There are any number of things the industry could have done to minimize the impact of Uber and Lyft. The most obvious was to have increased the number of cabs over the years, something that could have been sensibly calibrated so that cabbies could still make a good living while riders had an easier time finding a taxi. It could have embraced technology so that people could hail a cab via an app instead of having to stand at a corner and hope for the best. 1  And it could have replaced medallions with renewable licenses, which would have ended the bubble before it got out of hand.

But the taxi lobby was powerful, and so was the industry's view that medallions were a sure-fire way to get rich. The situation was untenable, however; if Uber hadn't come along to burst the bubble, something else would have. Because the taxi industry had treated riders so shabbily, people embraced the new cars-for-hire even though they were usually more expensive than a taxi ride.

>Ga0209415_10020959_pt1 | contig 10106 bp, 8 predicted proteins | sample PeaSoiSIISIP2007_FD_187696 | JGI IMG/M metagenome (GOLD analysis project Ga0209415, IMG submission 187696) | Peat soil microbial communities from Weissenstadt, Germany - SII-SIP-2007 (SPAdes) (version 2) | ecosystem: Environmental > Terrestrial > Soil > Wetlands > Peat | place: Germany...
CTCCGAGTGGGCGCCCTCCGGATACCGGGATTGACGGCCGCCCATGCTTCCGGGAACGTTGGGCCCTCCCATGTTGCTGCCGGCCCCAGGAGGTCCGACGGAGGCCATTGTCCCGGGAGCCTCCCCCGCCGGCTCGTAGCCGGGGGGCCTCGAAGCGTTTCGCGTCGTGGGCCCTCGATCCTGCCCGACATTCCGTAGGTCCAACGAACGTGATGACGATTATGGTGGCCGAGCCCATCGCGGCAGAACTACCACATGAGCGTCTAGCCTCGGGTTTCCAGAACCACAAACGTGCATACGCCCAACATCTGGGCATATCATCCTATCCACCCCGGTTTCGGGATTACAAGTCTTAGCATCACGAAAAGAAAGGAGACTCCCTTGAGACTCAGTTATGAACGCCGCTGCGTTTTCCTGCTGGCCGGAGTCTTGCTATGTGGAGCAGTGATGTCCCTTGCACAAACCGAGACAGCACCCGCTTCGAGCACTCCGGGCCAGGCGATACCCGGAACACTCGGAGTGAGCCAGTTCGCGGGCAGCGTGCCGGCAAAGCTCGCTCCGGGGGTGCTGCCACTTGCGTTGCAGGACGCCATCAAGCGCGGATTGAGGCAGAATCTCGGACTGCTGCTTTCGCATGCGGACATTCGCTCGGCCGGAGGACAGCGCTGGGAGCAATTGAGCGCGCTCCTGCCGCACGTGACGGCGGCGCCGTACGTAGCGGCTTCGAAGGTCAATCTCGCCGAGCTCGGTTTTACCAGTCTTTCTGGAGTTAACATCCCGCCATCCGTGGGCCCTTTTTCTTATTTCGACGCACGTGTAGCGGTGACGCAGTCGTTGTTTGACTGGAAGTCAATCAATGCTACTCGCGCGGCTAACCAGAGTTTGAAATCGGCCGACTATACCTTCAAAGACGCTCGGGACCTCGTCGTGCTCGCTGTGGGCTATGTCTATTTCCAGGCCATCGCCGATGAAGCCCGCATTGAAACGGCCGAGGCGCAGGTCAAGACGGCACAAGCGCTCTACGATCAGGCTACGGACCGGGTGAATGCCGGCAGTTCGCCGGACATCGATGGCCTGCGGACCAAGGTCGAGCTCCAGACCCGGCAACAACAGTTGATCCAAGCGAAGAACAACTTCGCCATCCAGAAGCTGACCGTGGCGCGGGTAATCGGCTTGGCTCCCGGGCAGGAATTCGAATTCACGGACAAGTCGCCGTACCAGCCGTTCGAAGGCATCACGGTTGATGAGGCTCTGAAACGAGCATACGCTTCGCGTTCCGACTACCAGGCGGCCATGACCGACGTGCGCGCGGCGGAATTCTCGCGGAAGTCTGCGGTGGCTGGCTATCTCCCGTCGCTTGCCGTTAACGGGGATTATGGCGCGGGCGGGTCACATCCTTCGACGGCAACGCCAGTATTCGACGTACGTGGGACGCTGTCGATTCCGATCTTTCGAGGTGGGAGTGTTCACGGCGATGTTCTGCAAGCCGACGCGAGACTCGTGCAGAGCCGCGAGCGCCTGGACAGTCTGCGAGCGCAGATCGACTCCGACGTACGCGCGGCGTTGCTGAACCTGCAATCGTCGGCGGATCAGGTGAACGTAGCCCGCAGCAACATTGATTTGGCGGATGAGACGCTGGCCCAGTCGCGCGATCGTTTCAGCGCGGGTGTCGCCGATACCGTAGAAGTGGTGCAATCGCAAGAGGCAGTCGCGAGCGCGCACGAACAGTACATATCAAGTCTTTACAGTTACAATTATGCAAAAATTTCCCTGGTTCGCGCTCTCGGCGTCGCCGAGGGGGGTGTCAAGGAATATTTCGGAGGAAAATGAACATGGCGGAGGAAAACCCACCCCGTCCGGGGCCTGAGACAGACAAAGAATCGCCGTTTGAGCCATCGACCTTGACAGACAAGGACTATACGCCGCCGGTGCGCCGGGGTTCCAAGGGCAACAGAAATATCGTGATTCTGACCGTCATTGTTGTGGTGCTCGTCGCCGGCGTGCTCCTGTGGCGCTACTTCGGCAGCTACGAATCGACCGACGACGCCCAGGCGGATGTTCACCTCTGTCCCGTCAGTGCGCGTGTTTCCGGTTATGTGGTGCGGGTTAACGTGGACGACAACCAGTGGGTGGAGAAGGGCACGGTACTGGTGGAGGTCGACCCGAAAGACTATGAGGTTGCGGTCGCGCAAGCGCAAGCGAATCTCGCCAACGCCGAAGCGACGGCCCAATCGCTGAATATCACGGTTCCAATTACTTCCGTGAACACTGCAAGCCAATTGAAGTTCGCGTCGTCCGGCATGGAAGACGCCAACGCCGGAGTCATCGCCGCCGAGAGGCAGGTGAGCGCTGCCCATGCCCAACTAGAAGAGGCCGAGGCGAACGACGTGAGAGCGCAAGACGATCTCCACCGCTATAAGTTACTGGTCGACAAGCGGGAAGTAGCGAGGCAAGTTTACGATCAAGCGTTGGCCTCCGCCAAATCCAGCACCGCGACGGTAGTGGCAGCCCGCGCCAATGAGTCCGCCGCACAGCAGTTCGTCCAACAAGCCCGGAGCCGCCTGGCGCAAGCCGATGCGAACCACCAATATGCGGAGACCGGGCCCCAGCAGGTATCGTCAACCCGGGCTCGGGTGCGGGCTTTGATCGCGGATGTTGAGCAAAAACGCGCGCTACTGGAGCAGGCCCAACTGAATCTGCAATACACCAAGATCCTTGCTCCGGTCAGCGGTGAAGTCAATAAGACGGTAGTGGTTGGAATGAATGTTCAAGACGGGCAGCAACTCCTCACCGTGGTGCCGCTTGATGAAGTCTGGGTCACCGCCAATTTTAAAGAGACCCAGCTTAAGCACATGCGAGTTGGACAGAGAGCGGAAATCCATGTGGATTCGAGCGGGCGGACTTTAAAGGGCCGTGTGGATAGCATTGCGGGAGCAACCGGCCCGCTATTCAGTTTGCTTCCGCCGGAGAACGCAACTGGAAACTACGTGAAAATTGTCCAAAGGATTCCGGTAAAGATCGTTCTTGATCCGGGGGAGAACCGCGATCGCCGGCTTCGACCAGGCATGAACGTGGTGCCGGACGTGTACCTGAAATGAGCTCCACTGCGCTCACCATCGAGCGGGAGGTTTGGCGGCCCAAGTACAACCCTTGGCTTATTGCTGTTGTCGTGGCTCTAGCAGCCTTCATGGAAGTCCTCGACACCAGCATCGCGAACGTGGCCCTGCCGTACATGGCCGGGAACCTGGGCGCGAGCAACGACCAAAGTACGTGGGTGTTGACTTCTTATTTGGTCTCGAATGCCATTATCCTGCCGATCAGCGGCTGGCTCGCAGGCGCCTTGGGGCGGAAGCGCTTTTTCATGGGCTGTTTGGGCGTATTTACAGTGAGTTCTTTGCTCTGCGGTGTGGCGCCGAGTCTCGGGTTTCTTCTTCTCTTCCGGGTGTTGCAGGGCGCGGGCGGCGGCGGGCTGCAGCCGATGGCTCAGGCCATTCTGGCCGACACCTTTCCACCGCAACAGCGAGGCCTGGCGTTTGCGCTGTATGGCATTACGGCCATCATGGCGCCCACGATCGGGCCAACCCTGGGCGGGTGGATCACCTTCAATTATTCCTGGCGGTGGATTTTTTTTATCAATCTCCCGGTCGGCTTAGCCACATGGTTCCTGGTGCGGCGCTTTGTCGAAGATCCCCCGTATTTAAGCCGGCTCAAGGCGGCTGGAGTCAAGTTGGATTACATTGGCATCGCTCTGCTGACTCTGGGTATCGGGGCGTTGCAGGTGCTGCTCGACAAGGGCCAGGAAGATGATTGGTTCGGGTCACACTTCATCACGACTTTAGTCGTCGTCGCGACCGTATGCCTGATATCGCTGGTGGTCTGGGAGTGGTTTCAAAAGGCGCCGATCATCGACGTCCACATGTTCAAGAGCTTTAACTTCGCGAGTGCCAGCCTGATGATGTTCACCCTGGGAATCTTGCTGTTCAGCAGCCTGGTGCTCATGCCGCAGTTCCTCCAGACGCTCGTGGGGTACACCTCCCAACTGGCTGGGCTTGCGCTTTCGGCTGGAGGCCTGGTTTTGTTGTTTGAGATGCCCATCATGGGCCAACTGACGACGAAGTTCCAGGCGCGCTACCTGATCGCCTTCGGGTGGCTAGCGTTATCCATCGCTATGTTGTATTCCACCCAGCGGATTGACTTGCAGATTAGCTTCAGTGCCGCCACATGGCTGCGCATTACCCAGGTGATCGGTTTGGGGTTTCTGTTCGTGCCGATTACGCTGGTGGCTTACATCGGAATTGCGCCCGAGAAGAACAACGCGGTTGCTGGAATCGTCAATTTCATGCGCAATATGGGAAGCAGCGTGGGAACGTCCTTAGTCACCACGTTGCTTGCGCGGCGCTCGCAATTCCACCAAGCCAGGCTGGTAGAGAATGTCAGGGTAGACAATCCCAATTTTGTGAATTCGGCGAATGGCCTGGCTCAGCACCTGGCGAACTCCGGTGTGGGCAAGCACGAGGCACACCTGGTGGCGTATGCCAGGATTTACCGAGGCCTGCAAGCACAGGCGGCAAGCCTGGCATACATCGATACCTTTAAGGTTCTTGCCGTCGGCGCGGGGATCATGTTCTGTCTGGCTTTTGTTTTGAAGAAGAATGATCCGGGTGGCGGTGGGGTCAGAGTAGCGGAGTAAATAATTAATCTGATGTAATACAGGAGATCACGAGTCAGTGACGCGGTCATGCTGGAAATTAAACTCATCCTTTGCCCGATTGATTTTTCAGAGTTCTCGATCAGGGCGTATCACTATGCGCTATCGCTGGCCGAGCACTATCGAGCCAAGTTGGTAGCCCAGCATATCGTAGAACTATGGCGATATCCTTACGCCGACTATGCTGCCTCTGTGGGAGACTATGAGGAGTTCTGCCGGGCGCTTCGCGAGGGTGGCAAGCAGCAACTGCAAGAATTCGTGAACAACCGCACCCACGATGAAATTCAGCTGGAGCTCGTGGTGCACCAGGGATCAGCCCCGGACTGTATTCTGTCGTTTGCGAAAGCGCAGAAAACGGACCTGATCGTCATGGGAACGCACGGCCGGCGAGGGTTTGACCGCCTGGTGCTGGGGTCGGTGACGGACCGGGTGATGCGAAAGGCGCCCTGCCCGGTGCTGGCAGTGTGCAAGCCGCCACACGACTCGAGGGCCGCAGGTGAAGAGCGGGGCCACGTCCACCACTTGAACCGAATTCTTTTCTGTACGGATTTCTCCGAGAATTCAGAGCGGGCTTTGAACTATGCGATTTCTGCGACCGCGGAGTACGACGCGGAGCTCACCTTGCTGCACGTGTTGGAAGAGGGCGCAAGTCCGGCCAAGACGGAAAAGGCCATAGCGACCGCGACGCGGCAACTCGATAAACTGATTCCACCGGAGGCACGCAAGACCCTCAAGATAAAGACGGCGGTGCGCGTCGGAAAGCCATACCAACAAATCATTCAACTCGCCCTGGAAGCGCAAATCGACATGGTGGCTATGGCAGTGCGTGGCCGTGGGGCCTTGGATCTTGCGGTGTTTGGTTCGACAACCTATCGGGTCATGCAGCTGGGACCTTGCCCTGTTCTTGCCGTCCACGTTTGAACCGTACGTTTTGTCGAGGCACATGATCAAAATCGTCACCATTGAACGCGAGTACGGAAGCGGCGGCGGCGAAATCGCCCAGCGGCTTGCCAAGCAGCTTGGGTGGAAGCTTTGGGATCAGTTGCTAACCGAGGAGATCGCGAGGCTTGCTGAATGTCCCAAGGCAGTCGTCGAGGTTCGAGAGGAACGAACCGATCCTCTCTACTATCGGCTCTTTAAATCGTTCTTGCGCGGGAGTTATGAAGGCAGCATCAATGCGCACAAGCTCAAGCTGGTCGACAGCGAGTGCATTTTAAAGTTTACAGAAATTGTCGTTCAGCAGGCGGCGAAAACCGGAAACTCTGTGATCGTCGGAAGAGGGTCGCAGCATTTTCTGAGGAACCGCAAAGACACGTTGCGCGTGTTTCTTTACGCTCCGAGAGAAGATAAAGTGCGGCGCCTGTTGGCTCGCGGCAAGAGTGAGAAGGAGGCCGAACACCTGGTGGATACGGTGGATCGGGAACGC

What is astonishing to me is that the industry still doesn't seem to realize that it sowed the seeds of its own destruction. For instance, in a case decided late last year, two medallions owners sued the city's Taxi & Limousine Commission for failing to maintain the "financial stability" of the medallions — as if that were somehow a government responsibility. But, wrote the judge, the plaintiffs "have pointed to no statute or regulation that compels the Taxi & Limousine Commission to artificially inflate the value of medallions." The suit was tossed.

In another case, medallion owners and their lenders sued the city and the commission for, as Reuters put it, "jeopardizing their survival by imposing burdensome regulations and letting the Uber ride-sharing service take passengers away." That suit got tossed as well.